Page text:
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Discussion Starter #1
I picked up this cheap Caboose online. I believe it was a buddy L Caboose.



Needless to say I have to do something with it. So I took it all apart and began forming my own hand rails with copper wire.



I plan on painting it and I am looking for ideas on what I can do with this thing. I may want to hand make some added peices to make it more interesting and original.
 

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My first thought was to remove the coupola and make an 1870s style caboose.

I've done a couple similar bashes in HO scale on Bachmann bobbers. With a little imagination, bobbers make neat models in any scale.


The cab on the right is more or less stock, other than being converted from standard to narrow gauge. The one on the left, also HOn3, was slightly more extensively kitbashed. Both started out identical.
 

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oops.. I accidentally double posted - second post deleted.
 

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Discussion Starter #5
I have been searching the internet on a color scheme for my caboose and noticed that just about all are red or yellow. Would anyone have a logical reason why this is?

I am thinking of steering away from this and go with green. The same color green as my Pacific. With a black trim and roof and paint the wood texture a light brown. Input please I would love to hear what you all think.


 

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There was a reather inteesting discussion about caboose color on one of the e-mail lists to which I belong (Southern Ry. Modelers, I believe). The upsot of it was that railrads tended to use either the same boxcar (iron oxide) red paint they used for the rest of their freight cars, or something highly visible like yellow or even white. Also, it was mentioned that red has more or less always been the color of a rear marker, and thus the logical color for the last car in a train.

Of course, there were exceptions. It seems to me, however that in the steam era most cabooses were red. The more colorful schemes seemes to come along with (and tended to match) the diesels. Now, it's your railroad, and you're more than welcome and justified in doing what you like. If you want my opinion, though, a caboose painted to match a passenger consist would look odd, although if would probably look quite good, given the quality of your work.
 

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Here's a caboose that dovwatsonva built. It might give you some ideas for your own.
 

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Looking good! It's amazing what you can do with a little time and paint, isn't it?
 

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I love your copper railings!


The red color was common 'cause the pigment, iron oxide, was cheap and very durable. That's funny, actually, 'cause it's very hard to get a red pigment that doesn't fade.
 

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Nice Navytech!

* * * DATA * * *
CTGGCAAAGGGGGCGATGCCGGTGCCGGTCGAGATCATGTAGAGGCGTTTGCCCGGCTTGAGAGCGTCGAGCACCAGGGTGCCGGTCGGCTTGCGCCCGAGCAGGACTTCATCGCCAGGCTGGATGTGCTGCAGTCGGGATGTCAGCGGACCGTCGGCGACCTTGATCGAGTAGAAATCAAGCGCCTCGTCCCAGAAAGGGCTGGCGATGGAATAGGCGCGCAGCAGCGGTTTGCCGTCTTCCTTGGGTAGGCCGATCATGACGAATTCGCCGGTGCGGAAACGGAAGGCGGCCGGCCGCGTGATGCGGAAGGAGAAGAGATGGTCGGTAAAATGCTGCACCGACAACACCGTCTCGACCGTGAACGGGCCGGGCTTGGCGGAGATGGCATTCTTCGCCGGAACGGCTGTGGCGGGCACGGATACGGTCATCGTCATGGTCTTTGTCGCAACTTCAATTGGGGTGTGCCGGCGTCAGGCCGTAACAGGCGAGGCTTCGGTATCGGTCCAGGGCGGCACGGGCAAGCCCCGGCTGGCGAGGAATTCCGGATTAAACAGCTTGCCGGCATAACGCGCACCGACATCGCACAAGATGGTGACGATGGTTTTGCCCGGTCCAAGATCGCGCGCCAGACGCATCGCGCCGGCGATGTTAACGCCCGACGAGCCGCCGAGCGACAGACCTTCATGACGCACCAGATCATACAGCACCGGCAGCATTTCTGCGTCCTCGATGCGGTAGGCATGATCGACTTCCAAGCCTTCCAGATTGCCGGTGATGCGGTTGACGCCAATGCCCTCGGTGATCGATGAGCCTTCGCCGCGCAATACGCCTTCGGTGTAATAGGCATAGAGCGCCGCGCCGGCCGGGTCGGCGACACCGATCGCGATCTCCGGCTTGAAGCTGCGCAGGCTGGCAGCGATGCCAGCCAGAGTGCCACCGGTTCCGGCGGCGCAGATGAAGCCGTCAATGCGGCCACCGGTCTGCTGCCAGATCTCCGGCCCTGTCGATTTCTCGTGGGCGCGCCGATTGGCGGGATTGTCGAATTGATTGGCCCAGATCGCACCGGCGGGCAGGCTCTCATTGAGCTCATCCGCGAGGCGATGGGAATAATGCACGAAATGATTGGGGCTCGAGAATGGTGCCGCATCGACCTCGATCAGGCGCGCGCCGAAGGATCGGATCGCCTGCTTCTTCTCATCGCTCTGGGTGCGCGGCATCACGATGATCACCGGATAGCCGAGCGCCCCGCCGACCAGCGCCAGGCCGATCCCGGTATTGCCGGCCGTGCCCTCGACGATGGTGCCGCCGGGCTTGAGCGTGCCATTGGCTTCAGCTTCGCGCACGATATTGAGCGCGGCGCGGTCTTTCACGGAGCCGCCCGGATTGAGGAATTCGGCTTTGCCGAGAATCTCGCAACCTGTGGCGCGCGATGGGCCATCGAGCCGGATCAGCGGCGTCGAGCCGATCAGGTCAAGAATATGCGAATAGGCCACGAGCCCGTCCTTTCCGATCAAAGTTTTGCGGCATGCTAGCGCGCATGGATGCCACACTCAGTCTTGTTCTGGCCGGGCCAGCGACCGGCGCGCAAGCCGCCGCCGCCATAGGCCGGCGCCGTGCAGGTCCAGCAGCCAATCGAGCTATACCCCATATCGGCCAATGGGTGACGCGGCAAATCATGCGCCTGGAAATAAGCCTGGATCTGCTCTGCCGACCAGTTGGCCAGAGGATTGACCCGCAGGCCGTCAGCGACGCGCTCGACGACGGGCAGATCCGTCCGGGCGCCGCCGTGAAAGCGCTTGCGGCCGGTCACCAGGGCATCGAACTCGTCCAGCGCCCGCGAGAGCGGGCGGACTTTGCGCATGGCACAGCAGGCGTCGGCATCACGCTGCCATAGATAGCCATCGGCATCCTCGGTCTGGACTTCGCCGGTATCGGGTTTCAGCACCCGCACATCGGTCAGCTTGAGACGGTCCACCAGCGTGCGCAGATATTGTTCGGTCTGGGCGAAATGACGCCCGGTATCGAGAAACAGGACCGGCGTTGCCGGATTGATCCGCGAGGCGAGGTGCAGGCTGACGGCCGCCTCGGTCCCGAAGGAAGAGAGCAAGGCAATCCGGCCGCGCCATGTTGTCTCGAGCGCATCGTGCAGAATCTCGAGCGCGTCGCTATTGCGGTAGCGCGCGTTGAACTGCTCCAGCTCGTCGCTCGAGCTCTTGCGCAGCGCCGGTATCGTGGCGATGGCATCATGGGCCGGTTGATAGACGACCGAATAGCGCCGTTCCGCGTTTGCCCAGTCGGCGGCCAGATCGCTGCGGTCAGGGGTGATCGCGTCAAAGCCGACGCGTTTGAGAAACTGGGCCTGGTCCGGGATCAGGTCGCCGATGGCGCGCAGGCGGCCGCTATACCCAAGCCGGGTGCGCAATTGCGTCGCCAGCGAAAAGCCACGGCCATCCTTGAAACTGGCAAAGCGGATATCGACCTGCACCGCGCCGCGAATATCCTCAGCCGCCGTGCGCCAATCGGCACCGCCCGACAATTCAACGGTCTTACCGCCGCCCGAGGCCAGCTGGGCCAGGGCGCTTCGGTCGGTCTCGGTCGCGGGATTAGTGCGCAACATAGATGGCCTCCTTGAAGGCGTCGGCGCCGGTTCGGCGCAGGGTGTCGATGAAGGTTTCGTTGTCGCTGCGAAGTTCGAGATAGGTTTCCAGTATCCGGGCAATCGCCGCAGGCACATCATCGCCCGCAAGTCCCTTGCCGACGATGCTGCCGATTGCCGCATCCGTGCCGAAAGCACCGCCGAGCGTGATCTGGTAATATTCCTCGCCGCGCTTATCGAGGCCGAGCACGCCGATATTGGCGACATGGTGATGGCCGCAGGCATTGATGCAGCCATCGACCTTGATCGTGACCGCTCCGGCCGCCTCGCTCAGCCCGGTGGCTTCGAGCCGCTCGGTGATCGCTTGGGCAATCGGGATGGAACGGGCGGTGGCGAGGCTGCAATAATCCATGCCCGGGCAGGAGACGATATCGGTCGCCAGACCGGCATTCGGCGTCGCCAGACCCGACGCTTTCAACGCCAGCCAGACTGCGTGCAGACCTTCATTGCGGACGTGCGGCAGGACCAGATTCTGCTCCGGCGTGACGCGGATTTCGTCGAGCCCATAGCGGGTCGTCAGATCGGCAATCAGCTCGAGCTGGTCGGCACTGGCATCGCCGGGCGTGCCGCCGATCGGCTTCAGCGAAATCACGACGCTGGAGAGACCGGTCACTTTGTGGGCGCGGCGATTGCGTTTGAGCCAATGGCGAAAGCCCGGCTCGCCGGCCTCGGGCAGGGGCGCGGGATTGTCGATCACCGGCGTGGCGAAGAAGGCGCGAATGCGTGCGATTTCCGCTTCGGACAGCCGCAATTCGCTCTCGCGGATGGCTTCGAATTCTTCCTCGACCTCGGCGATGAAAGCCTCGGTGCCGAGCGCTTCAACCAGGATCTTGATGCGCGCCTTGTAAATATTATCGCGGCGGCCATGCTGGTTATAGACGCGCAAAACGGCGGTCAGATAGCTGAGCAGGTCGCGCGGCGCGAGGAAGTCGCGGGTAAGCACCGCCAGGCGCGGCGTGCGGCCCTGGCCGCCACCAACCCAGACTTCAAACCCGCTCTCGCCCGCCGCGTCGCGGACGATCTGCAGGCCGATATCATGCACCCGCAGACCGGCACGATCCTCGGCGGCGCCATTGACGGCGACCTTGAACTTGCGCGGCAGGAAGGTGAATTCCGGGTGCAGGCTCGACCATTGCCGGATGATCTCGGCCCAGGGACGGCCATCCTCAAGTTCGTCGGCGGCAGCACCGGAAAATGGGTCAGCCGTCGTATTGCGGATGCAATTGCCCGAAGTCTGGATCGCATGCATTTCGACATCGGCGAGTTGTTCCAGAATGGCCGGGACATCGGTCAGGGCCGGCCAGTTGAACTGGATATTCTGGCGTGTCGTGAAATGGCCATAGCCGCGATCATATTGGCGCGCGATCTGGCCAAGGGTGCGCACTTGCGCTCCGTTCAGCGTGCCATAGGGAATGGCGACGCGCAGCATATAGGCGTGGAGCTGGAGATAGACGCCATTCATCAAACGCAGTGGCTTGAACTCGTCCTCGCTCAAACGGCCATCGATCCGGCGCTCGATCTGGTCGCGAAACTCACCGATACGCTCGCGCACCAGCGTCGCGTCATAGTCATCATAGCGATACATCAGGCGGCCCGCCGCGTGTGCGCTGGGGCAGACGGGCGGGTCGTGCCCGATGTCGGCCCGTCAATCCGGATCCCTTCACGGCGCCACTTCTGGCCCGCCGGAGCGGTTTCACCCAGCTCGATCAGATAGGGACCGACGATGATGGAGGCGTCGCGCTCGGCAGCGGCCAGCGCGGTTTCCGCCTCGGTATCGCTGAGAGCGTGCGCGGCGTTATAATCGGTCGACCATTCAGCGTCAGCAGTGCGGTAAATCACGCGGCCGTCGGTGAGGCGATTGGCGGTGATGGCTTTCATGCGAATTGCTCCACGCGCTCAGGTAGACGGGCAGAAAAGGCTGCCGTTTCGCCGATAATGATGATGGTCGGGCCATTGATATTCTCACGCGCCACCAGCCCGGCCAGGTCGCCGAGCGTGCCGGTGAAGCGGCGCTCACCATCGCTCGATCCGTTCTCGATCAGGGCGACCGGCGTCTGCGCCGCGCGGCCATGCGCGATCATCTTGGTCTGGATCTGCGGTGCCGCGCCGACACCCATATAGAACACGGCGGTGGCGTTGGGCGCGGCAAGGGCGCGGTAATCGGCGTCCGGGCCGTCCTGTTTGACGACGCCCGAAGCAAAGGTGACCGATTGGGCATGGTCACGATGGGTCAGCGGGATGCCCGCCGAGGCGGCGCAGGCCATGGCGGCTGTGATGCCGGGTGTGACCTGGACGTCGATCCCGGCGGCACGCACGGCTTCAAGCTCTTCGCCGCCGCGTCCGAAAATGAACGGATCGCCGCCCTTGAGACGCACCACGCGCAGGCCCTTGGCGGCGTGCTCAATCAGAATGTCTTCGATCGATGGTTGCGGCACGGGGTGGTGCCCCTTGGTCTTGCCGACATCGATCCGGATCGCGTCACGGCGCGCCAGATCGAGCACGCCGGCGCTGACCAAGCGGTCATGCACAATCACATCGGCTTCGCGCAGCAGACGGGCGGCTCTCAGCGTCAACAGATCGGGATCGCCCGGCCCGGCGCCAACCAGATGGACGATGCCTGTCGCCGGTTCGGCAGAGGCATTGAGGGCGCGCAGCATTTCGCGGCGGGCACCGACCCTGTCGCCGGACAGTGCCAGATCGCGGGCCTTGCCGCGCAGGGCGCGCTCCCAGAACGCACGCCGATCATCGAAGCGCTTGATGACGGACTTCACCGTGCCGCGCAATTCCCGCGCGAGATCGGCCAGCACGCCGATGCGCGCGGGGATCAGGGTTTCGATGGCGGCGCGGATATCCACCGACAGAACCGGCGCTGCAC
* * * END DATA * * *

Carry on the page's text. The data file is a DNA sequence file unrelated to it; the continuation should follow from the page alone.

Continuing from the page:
I took the cupola off my Bloody L caboose, added some sheet styrene and a roof walf from another frieght car and made myself a low budget version of Accucrafts Waycar.
 

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Weathering is a very subjective art. There are as many techniques as there are modelers. Here are some guidlines, though:

For a basic color, think about what would get on the car. Start with the color of the dirt in the area. Light sandy soils give light weathering. Dark earthy soils give dark weathering. Red clay gives a reddish tint, and so on. Next look at other environmental factors. Coal roads usually had coal dust everywhere, and thus dark weathering. Soot and cinders give a dark patina to the tops of steam-era cars.

Then there are the effects of age and wear on the cars and their paint. Steel cars rust, wooden cars peel and grey with age. The salt air of a coastal road encourages corrosion, while southwestern roads see more sun damage but relatively little corrosion from moisture.

Neglect and abuse are more prevalent on poorer roads, so weathering would be more pronounced than on a wealthy road. Passenger equipment was maintened much better than freight, and cabooses usually fell somewhere in between.

As far as methods and materials, you have a broad choice.

Some like pastel chalks. Simply scrape a blade across them to make powder, and dust it on like makeup. You can leave it as-is, or apply a clear coat to seal it, though that tends to reduce the impact of the chalks somewhat.

Another popular choice is dry-brushing. Apply a miniscule amount of paint (usually a highlight color) to a brush, then wipe the brush almost dry. Lightly streak it over the surface to pick out the high spots, and also to leave convincing rust and grime streaks.

Still another method is using an airbrush to apply a very thin layer of color. This is particularly effective for simulating the dist and grime that accumulates around the bottoms of cars as they roll along, kicking up dust.

A fourth method involves using very thin washes of paint or stain, applied over all or a portion of the model, then wiped off and/or left to settle into the cracks.

The very best weathering jobs I've seen involved careful and artful use of all these. Weathering should be just subtle enough to knock off the "new" look of a model, but not so overdone that that's all you notice. Weathering enhances a model, not overpowers it.
 

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I love it! To me, it has a sort of pre-war Lionel tinplate quality. It's looking great.
 

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The caboose looks great, and so does the weathering! I may have to try something like this on my bobber caboose. Thanks for posting.
 
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